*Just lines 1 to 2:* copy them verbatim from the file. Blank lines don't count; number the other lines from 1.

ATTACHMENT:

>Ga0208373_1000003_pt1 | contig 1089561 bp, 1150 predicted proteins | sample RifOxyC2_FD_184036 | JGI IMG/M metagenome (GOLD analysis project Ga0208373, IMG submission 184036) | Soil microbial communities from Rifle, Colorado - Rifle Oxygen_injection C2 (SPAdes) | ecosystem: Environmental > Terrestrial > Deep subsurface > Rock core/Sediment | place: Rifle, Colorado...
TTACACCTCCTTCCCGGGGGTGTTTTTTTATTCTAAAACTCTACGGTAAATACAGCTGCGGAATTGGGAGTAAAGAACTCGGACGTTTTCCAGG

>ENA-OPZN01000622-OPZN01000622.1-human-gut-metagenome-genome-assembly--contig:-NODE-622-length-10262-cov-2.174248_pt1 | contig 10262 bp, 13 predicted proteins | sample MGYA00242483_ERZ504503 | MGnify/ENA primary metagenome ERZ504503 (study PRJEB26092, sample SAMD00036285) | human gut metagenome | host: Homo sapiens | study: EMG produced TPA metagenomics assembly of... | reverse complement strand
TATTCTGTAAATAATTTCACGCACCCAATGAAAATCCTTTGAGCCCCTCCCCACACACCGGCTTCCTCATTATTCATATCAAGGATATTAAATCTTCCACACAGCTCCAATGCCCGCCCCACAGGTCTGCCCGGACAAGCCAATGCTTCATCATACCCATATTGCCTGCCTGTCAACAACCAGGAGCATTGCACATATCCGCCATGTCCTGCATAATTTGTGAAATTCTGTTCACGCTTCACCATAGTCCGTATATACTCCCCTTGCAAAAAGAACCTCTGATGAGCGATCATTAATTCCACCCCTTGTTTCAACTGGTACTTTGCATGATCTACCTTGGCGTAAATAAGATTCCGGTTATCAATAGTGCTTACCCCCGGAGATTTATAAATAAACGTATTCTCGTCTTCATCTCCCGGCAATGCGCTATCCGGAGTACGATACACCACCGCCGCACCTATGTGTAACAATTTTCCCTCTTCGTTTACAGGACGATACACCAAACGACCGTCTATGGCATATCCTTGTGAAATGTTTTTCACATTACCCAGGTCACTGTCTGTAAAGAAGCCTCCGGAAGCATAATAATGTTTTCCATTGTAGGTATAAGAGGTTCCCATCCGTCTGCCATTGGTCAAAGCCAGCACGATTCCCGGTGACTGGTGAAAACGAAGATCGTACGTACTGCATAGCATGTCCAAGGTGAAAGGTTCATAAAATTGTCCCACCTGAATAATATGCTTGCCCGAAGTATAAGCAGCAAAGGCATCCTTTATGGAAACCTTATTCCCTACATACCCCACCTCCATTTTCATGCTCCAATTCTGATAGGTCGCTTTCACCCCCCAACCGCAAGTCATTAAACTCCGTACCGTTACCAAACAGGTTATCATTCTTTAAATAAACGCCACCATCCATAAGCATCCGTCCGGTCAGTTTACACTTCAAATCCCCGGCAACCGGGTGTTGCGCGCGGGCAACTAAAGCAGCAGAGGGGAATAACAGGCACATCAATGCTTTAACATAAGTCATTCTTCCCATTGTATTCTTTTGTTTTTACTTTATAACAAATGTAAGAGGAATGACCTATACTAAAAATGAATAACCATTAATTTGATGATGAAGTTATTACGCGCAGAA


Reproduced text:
>Ga0208373_1000003_pt1 | contig 1089561 bp, 1150 predicted proteins | sample RifOxyC2_FD_184036 | JGI IMG/M metagenome (GOLD analysis project Ga0208373, IMG submission 184036) | Soil microbial communities from Rifle, Colorado - Rifle Oxygen_injection C2 (SPAdes) | ecosystem: Environmental > Terrestrial > Deep subsurface > Rock core/Sediment | place: Rifle, Colorado...
TTACACCTCCTTCCCGGGGGTGTTTTTTTATTCTAAAACTCTACGGTAAATACAGCTGCGGAATTGGGAGTAAAGAACTCGGACGTTTTCCAGG